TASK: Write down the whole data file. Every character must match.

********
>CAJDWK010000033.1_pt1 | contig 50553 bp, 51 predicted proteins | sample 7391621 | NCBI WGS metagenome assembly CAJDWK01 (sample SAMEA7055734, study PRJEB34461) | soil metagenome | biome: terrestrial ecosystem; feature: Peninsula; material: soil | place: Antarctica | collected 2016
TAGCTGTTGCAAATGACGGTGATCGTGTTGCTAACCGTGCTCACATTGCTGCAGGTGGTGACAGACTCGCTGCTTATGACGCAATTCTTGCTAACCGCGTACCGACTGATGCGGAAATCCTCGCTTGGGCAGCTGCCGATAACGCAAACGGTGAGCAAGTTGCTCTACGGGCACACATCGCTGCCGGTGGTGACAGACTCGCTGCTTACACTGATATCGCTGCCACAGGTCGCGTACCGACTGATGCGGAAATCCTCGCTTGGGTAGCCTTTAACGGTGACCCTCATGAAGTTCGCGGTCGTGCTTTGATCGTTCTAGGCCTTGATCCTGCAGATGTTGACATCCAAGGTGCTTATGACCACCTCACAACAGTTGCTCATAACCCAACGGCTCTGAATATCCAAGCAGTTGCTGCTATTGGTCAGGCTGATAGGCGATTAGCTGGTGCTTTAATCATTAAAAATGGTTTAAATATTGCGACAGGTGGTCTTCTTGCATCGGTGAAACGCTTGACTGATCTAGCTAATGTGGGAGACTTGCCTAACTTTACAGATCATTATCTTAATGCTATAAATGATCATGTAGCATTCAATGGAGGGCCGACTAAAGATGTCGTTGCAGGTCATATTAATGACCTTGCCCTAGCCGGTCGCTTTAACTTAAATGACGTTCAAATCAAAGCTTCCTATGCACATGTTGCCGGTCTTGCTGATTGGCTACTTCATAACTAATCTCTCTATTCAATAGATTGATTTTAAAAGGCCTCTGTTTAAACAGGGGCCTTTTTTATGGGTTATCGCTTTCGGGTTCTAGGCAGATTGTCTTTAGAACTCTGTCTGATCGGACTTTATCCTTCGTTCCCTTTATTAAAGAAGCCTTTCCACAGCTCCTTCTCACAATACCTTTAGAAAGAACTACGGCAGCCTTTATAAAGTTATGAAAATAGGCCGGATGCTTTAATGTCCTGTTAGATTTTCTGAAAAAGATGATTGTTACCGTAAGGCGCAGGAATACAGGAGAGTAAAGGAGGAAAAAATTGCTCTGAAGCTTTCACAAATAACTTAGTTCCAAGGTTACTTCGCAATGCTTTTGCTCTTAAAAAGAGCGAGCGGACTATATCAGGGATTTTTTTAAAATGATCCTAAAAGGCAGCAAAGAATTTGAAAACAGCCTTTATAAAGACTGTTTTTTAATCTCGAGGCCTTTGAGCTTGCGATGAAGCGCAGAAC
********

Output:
>CAJDWK010000033.1_pt1 | contig 50553 bp, 51 predicted proteins | sample 7391621 | NCBI WGS metagenome assembly CAJDWK01 (sample SAMEA7055734, study PRJEB34461) | soil metagenome | biome: terrestrial ecosystem; feature: Peninsula; material: soil | place: Antarctica | collected 2016
TAGCTGTTGCAAATGACGGTGATCGTGTTGCTAACCGTGCTCACATTGCTGCAGGTGGTGACAGACTCGCTGCTTATGACGCAATTCTTGCTAACCGCGTACCGACTGATGCGGAAATCCTCGCTTGGGCAGCTGCCGATAACGCAAACGGTGAGCAAGTTGCTCTACGGGCACACATCGCTGCCGGTGGTGACAGACTCGCTGCTTACACTGATATCGCTGCCACAGGTCGCGTACCGACTGATGCGGAAATCCTCGCTTGGGTAGCCTTTAACGGTGACCCTCATGAAGTTCGCGGTCGTGCTTTGATCGTTCTAGGCCTTGATCCTGCAGATGTTGACATCCAAGGTGCTTATGACCACCTCACAACAGTTGCTCATAACCCAACGGCTCTGAATATCCAAGCAGTTGCTGCTATTGGTCAGGCTGATAGGCGATTAGCTGGTGCTTTAATCATTAAAAATGGTTTAAATATTGCGACAGGTGGTCTTCTTGCATCGGTGAAACGCTTGACTGATCTAGCTAATGTGGGAGACTTGCCTAACTTTACAGATCATTATCTTAATGCTATAAATGATCATGTAGCATTCAATGGAGGGCCGACTAAAGATGTCGTTGCAGGTCATATTAATGACCTTGCCCTAGCCGGTCGCTTTAACTTAAATGACGTTCAAATCAAAGCTTCCTATGCACATGTTGCCGGTCTTGCTGATTGGCTACTTCATAACTAATCTCTCTATTCAATAGATTGATTTTAAAAGGCCTCTGTTTAAACAGGGGCCTTTTTTATGGGTTATCGCTTTCGGGTTCTAGGCAGATTGTCTTTAGAACTCTGTCTGATCGGACTTTATCCTTCGTTCCCTTTATTAAAGAAGCCTTTCCACAGCTCCTTCTCACAATACCTTTAGAAAGAACTACGGCAGCCTTTATAAAGTTATGAAAATAGGCCGGATGCTTTAATGTCCTGTTAGATTTTCTGAAAAAGATGATTGTTACCGTAAGGCGCAGGAATACAGGAGAGTAAAGGAGGAAAAAATTGCTCTGAAGCTTTCACAAATAACTTAGTTCCAAGGTTACTTCGCAATGCTTTTGCTCTTAAAAAGAGCGAGCGGACTATATCAGGGATTTTTTTAAAATGATCCTAAAAGGCAGCAAAGAATTTGAAAACAGCCTTTATAAAGACTGTTTTTTAATCTCGAGGCCTTTGAGCTTGCGATGAAGCGCAGAAC